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Attorneys general from 16 U.S. states including New York and California have condemned the executive order and vowed to fight it, calling the decision "unconstitutional, un-American, and unlawful."


The reaction in Africa

In Africa, the Trump refugee ban is targeted at Somalia, Sudan and Libya, where millions of people have fled from war zones and famine. His new executive order will force hundreds of refugees to return to some of the world's most dangerous and squalid refugee camps.

At least 300 refugees, mostly Somali, are now stuck in Kenya after their flights to the United States were cancelled, according to a report by Radio Dalsan, a radio station based in Mogadishu.

The United Nations refugee agency, UNHCR, had planned to resettle the refugees in the United States, and their flights were scheduled for Monday, but the flights were cancelled as a result of the new Trump order, the radio station said.

Most of the refugees were women and children who had been waiting 10 to 15 years to be resettled. They will now be forced to return to the Dadaab refugee camp, in northern Kenya near the Somalia border, the report said. "This is very sad for them," a refugee leader at Dadaab told the radio station.

Throughout the weekend, Somali media have been reporting the cases of Somali refugees who were detained or deported after they arrived at U.S. airports.

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One Somali citizen, Asad Hussein, said his parents had been waiting 13 years to join their daughter in the United States, and had finally received confirmation of a U.S. immigration interview, when the door was slammed shut by the new U.S. policy. The policy means "my family will likely never be reunited in America," he wrote on the Foreign Policy website on Sunday.

Refugees from war-torn Darfur, a region of Sudan where the military has been accused of genocide for its attacks on local villages, will also be affected by the Trump order.

Those with work permits are equally jeopardized by the new policy. Reports described the case of a Sudanese doctor, Suha Abushamma, who works at a well-known U.S. medical clinic. Just hours after landing in New York on Saturday, customs agents forced her to fly to Saudi Arabia because of the new order.

Sir Mo Farah, the British Olympic hero who was recently knighted, is one of the highest-profile celebrities to be affected by the Trump order. Because he was born in Somalia and is now training in Ethiopia, the gold-medalist distance runner could be banned from returning to the United States, where he has lived with his family for the past six years.

"Donald Trump seems to have made me an alien," he said on his Facebook page on Sunday.

"It's deeply troubling that I will have to tell my children that Daddy might not be able to come home – to explain why the President has introduced a policy that comes from a place of ignorance and prejudice."

His own story of migrating to Britain and becoming a British sports icon "is an example of what can happen when you follow policies of compassion and understanding, not hate and isolation," he said.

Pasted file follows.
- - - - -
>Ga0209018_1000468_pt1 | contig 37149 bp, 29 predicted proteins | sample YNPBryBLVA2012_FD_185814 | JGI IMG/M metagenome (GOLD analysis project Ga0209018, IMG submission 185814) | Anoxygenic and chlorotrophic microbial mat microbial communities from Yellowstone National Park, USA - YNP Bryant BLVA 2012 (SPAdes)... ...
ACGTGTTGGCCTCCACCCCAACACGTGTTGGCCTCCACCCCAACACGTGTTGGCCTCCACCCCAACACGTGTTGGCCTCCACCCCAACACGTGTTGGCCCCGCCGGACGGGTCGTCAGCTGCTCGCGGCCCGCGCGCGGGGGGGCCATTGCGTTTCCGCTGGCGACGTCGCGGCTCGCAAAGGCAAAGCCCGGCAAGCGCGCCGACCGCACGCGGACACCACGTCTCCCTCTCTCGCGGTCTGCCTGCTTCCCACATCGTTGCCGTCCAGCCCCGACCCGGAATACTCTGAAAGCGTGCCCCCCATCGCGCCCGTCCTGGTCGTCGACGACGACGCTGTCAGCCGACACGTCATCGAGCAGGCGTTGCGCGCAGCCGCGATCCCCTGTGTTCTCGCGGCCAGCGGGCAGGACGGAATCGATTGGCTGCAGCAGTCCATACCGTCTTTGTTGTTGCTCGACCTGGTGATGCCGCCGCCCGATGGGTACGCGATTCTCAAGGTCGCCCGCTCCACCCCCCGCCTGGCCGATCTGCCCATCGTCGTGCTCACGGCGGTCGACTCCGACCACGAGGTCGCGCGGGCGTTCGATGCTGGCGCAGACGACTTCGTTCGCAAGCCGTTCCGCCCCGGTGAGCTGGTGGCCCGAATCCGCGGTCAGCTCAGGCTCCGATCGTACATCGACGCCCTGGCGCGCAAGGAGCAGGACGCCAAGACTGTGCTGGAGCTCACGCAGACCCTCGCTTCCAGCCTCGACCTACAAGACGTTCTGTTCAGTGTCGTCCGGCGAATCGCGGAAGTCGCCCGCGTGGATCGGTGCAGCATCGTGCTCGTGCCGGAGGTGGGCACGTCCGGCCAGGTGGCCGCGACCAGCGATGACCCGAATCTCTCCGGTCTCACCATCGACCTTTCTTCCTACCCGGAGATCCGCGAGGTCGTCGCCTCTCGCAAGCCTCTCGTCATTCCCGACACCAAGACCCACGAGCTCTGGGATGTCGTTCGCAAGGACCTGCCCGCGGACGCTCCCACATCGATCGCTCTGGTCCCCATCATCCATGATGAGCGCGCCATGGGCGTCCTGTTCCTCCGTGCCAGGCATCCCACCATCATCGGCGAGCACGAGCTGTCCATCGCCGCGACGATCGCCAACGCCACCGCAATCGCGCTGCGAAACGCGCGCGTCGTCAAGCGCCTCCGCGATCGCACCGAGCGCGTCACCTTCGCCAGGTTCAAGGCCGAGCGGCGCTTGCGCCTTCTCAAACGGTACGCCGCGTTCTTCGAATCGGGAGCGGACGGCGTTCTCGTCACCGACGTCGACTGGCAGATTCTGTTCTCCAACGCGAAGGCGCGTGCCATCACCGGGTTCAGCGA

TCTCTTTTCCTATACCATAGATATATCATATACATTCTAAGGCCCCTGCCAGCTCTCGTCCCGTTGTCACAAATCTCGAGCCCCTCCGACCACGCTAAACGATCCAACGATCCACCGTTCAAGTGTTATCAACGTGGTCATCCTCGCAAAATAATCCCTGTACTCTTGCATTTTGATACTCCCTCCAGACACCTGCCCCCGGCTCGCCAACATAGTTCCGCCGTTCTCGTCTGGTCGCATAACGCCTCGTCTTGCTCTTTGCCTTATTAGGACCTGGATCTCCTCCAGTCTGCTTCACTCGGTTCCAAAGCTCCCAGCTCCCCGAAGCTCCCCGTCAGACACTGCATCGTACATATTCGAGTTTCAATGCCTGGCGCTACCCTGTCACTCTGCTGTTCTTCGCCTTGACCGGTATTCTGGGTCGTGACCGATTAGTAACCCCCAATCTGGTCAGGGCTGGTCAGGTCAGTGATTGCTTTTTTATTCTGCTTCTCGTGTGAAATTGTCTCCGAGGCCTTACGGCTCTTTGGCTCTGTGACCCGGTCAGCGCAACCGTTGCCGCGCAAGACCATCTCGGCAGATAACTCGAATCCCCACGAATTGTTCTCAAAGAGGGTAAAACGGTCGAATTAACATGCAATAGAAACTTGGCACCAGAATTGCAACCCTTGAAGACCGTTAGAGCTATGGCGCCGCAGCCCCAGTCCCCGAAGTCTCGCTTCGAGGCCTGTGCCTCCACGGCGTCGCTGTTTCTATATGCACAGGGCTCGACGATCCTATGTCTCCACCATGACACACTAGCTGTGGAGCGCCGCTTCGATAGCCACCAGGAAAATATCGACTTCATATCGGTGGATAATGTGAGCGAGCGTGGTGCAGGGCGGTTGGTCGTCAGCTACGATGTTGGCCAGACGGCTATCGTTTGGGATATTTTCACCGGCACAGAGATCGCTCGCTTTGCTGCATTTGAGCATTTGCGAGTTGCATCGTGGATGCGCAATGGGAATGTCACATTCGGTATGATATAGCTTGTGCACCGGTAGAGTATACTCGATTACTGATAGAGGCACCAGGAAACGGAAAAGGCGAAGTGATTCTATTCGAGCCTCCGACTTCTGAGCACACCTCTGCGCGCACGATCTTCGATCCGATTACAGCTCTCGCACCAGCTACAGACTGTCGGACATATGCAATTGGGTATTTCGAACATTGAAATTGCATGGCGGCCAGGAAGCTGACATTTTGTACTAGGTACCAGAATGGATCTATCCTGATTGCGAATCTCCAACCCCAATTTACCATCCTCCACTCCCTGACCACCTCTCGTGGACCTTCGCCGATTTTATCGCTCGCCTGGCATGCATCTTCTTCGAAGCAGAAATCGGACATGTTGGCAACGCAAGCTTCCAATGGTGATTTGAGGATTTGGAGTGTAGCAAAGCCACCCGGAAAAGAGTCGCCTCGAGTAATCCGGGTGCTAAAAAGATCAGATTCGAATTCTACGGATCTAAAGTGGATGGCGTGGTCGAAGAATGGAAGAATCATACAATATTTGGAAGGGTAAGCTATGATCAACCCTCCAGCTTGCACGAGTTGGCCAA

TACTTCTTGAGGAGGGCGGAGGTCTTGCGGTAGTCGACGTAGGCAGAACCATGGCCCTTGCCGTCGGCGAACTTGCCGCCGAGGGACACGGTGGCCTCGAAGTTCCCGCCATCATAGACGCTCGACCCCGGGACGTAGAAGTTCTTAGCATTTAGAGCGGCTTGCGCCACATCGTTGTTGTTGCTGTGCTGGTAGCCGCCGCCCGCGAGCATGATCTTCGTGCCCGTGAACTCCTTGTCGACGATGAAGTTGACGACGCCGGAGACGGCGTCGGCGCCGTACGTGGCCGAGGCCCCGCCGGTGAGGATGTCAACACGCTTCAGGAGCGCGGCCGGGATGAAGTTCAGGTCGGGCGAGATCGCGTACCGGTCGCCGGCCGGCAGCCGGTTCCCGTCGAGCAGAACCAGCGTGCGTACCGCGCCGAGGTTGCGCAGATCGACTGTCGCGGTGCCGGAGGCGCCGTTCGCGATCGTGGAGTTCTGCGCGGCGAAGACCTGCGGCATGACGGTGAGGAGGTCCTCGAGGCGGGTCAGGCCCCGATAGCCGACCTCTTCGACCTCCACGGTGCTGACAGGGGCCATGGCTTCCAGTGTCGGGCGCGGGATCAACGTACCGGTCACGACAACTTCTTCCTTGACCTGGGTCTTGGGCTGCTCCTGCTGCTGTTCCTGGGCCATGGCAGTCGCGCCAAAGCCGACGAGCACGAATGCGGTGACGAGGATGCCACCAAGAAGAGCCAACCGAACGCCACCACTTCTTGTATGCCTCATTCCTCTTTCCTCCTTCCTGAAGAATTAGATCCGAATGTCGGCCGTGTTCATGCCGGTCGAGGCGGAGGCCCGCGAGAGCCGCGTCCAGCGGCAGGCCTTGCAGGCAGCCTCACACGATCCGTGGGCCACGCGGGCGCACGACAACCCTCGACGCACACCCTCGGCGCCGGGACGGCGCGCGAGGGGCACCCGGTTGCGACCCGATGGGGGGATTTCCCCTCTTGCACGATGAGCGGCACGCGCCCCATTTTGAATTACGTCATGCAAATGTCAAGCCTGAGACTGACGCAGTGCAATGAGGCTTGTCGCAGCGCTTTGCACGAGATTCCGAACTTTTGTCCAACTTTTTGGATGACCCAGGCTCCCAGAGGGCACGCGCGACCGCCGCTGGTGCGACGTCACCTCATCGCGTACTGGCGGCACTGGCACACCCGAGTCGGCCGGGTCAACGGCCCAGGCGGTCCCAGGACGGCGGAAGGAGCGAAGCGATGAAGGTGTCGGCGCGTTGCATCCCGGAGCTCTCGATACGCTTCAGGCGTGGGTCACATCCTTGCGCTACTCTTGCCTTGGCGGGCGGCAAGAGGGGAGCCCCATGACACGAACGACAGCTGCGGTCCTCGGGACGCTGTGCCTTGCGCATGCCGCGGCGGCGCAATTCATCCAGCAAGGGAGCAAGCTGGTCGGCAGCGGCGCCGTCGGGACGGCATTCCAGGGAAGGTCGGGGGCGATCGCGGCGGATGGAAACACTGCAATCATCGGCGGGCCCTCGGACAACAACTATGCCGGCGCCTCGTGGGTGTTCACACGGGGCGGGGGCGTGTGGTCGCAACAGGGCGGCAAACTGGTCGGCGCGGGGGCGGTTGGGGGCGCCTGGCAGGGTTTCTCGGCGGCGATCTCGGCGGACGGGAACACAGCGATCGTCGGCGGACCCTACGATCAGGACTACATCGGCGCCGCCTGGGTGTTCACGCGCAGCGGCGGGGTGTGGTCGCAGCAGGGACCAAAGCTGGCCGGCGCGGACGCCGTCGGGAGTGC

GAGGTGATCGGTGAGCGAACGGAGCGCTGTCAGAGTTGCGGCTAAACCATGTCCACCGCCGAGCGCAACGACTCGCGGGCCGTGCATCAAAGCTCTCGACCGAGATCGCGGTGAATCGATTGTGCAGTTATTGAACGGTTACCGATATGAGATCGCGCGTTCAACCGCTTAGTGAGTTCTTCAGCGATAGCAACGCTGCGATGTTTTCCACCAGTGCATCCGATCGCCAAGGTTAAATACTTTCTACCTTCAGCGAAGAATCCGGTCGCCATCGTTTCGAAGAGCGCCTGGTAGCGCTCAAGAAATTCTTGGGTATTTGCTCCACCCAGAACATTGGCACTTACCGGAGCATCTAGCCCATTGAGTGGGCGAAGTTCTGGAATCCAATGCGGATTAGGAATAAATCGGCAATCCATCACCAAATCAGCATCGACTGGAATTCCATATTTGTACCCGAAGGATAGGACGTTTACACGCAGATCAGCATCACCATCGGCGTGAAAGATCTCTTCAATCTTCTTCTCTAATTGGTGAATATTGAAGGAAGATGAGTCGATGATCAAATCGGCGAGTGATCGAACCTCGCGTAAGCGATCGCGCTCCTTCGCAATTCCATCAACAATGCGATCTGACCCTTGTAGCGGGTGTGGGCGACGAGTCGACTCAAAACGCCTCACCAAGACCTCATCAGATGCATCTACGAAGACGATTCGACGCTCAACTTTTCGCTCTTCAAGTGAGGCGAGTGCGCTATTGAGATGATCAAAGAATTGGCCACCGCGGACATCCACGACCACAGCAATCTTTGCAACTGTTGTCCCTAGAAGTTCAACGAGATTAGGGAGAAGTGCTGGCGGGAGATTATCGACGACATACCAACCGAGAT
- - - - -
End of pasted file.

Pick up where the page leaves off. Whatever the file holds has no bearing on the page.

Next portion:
"I am a British citizen who has lived in America for the past six years – working hard, contributing to society, paying my taxes and bringing up our four children in the place they now call home. Now, me and many others like me are being told that we may not be welcome."

– Geoffrey York


The protests

Protests broke out in dozens of American cities on Sunday, often concentrated in airports where travellers from the seven affected countries were being detained, ABC News reported Sunday. Some of the largest crowds gathered in New York, Boston and outside the White House in Washington, D.C.

A protest was scheduled for 8 a.m. on Monday morning outside the U.S. consulate in Toronto. Organizers suggested a temporary symbolic shutdown of the building was possible, but promised to avoid disrupting people seeking help with travel. The consulate released a statement saying it would be closed on Monday, anyway, in anticipation of the protest.


The reaction in the Middle East

Iran's foreign minister Javad Zarif promised "reciprocal measures" against the U.S., without specifying what those would be.

"Collective discrimination aids terrorist recruitment by deepening fault-lines exploited by extremist demagogues to swell their ranks," Mr. Zarif wrote in a Twitter thread.

The country's foreign ministry also released an angry statement in response to the executive order, calling it "a clear insult to the Islamic world, and especially the great nation of Iran."

Lawmakers in Iraq, which has also been targeted by the ban, called for retaliation on Sunday. The foreign affairs committee of the country's parliament issued a statement directed at the government in Baghdad. "We ask the Iraqi government to reciprocate to the decision taken by the US administration," said one of the committee members, Hassan Shwerid. "Iraq is in the frontline of the war of terrorism … and it is unfair that the Iraqis are treated in this way."

MIDDLE EAST After the travel ban took effect, an Iraqi family of four had dream of going to the U.S. dashed.